The conventional wisdom on immigration crumbles.

The conventional wisdom on immigration crumbles.

The conventional wisdom on immigration crumbles.

A mostly political Weblog.
May 30 2006 5:42 AM

Special Premature Gloating Edition

The bogus CW on immigration crumbles.

(Continued from Page 14)

**--I originally wrote "more popular," but--as several emailers and Mystery Pollster note--while Bush's favorable rating is, in fact, a bit higher than Kerry's or Gore's, his   "not favorable" rating is more than a bit higher. .... Still, those are amazingly bad "favorable" numbers for Kerry and Gore. Don't the losing candidates typically rise in the polls when the President who beat them gets in trouble? ... 1:09 P.M.

Fast and Sloppy Rules: The publisher of the Daily Gotham chastises the New York Times for failing to block her and other outsiders from posting to its unreleased New York politics blog:

You've overlooked what I would consider a huge detail in blog development : You never, ever leave the login permissions open while mired in testing and development.


"Testing," ... "development"? Wow. People actually do those things! And criticize others for not doing them! Sounds like creeping professionalism to me. ... Of the two modes of product launching--(1) Rational, systematic testing and development, with dry runs and mock issues before anything becomes public, or (2) Just start doing it and fix anything that sucks--I've always found that (2) is not only more fun, it's vastly more efficient. Dry runs are soul-killers. Nobody really puts their heart into a mock issue, and there's no substitute for feedback from actual readers. ... Approach (2) was preferable even for print publications, I claim. (That's how Newsweek'sCW Watch started, for example. The first few weeks were bad!) On the Web, where mistakes can be erased and problems fixed retroactively, it's not even close.** If the New York Times is being sloppy with its new blogs, that's a good sign! ...

**--The exception, illlustrated by the LAT's "wikitorial" experiment, would seem to be when any initial errors will be seized on by powerful enemies of innovation. A wikitorial was a perfectly reasonable thing for the Times to try--all the more reasonable because it seemed slightly crazy. When hackers managed to post child porn to the site, the entrenched Times bureaucracy and outside Times critics rose as one and said, "See!" The paper retreated, validating the idea that this was a horrible black eye. An alternative would have been to fix the security problem and let the experiment continue. The wikitorial would have survived or died a natural death due to disinterest--and we would have found that out much quicker than if the feature had been "tested" and "developed." It's the exception that proves the rule!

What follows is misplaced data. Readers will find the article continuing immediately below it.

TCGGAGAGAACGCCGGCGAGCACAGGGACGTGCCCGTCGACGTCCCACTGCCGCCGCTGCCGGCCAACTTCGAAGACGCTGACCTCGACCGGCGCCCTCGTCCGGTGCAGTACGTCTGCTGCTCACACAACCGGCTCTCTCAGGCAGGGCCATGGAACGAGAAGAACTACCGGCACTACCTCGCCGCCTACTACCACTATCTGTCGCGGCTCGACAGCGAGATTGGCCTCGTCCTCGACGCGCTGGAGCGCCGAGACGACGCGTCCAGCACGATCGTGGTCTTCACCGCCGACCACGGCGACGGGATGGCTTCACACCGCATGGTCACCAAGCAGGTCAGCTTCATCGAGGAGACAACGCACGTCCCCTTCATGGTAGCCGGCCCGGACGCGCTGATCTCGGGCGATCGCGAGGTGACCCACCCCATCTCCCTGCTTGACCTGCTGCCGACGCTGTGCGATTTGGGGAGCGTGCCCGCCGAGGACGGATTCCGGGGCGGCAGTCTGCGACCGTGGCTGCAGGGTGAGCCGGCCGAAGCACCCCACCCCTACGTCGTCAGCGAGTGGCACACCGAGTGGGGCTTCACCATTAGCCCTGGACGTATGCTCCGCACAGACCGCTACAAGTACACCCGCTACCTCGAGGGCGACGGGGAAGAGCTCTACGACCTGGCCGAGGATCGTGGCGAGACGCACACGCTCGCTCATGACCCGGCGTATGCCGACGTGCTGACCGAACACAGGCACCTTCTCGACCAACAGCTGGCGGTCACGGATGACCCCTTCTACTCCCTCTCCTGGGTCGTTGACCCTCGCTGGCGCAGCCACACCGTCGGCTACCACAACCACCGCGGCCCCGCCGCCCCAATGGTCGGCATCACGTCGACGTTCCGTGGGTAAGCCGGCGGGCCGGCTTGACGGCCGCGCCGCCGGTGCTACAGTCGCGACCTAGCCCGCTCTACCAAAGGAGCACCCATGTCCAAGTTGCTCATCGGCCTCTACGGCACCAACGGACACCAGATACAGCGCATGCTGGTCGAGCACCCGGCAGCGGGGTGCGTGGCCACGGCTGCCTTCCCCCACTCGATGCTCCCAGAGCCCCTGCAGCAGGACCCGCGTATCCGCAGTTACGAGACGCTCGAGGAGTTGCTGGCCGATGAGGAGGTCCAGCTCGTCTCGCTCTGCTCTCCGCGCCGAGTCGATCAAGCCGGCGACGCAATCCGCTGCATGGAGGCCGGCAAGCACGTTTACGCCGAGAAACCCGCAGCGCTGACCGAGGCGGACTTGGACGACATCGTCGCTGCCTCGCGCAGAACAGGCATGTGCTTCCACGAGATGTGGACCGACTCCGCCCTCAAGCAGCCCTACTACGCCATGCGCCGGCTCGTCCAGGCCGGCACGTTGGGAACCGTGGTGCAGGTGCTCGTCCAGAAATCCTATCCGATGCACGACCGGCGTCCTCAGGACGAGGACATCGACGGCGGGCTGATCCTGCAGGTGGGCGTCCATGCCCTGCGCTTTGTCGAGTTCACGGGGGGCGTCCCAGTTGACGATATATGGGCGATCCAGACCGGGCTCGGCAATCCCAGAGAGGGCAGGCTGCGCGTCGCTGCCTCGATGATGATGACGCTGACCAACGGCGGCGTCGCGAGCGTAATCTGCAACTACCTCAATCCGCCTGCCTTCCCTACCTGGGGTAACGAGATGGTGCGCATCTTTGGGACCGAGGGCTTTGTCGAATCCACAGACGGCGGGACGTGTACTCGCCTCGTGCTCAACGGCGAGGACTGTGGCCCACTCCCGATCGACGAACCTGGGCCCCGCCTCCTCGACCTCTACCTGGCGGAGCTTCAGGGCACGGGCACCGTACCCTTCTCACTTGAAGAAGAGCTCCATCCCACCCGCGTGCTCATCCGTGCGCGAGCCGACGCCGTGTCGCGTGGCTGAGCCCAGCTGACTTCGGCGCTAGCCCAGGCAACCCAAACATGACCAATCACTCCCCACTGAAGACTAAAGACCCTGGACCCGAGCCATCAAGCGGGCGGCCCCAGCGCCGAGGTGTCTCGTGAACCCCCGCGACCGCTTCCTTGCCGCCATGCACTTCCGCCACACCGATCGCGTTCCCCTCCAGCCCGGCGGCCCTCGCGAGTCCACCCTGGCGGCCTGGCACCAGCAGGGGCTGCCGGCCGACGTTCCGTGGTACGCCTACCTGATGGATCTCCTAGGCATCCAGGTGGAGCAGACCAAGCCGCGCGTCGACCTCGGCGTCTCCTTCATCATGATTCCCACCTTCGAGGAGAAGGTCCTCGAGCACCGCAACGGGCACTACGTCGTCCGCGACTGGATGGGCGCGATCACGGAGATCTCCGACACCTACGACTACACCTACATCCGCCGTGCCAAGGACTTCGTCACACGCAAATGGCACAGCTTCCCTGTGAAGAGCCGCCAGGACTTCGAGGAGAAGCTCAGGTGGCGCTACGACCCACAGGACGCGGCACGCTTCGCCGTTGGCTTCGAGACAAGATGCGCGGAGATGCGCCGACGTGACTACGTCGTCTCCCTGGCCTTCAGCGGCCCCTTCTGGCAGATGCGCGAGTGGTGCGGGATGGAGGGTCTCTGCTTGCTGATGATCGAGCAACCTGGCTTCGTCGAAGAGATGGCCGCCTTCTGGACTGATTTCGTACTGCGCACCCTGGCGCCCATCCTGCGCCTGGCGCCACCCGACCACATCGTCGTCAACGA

Just as often, it's critics who overreact to an initial, sloppy launch who wind up looking like fools. Remember when Nikki Finke, after the Huffington Post had been up for a few hours, wrote  that it was

the sort of failure that is simply unsurvivable. Her blog is such a bomb that it's the movie equivalent of Gigli, Ishtar and Heaven's Gate rolled into one.

Bush's Polls--The Simplified Model: John Podhoretz argues that the immigration and spending issues can't be causing the drop in Bush's poll numbers among Republicans because

he had the same immigration plan in 2004 and spent like a sailor in his first term and still had over 90 percent support during that election year.

That might go for spending, but not immigration. Bush wasn't actively pushing the immigration plan that year, was he? And it wasn't moving through the Senate.  And it wasn't on the front page. And there weren't giant media-hyped marches. Podhoretz can't bring himself to admit the obvious--that Bush's push for a "comprehensive" semi-amnesty immigration plan has been a disaster for him. Thanks presumably to Iraq and Social Security he was down to his base of 45 percent or so--and then he willfully did something that pissed off half of them. It seems pretty simple. ... P.S.: Byron York tries to complicate the picture, depicting a "three-step process." But he can't complicate it very much.